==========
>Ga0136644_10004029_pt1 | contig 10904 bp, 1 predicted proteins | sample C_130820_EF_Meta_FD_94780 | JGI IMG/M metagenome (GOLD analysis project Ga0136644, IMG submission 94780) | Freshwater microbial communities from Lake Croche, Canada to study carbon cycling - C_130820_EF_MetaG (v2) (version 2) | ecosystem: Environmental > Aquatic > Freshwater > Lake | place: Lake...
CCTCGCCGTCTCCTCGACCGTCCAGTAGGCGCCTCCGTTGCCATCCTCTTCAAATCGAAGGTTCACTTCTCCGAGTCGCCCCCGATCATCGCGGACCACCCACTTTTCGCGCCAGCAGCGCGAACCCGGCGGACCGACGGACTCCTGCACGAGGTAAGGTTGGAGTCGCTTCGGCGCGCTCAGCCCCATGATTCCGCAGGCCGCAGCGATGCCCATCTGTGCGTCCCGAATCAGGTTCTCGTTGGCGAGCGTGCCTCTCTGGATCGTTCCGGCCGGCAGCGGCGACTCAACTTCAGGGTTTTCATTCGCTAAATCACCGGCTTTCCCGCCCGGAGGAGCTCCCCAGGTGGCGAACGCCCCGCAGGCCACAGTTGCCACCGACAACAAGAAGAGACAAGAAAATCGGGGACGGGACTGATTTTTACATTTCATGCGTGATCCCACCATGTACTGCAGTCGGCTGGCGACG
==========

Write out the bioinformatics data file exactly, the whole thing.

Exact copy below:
>Ga0136644_10004029_pt1 | contig 10904 bp, 1 predicted proteins | sample C_130820_EF_Meta_FD_94780 | JGI IMG/M metagenome (GOLD analysis project Ga0136644, IMG submission 94780) | Freshwater microbial communities from Lake Croche, Canada to study carbon cycling - C_130820_EF_MetaG (v2) (version 2) | ecosystem: Environmental > Aquatic > Freshwater > Lake | place: Lake...
CCTCGCCGTCTCCTCGACCGTCCAGTAGGCGCCTCCGTTGCCATCCTCTTCAAATCGAAGGTTCACTTCTCCGAGTCGCCCCCGATCATCGCGGACCACCCACTTTTCGCGCCAGCAGCGCGAACCCGGCGGACCGACGGACTCCTGCACGAGGTAAGGTTGGAGTCGCTTCGGCGCGCTCAGCCCCATGATTCCGCAGGCCGCAGCGATGCCCATCTGTGCGTCCCGAATCAGGTTCTCGTTGGCGAGCGTGCCTCTCTGGATCGTTCCGGCCGGCAGCGGCGACTCAACTTCAGGGTTTTCATTCGCTAAATCACCGGCTTTCCCGCCCGGAGGAGCTCCCCAGGTGGCGAACGCCCCGCAGGCCACAGTTGCCACCGACAACAAGAAGAGACAAGAAAATCGGGGACGGGACTGATTTTTACATTTCATGCGTGATCCCACCATGTACTGCAGTCGGCTGGCGACG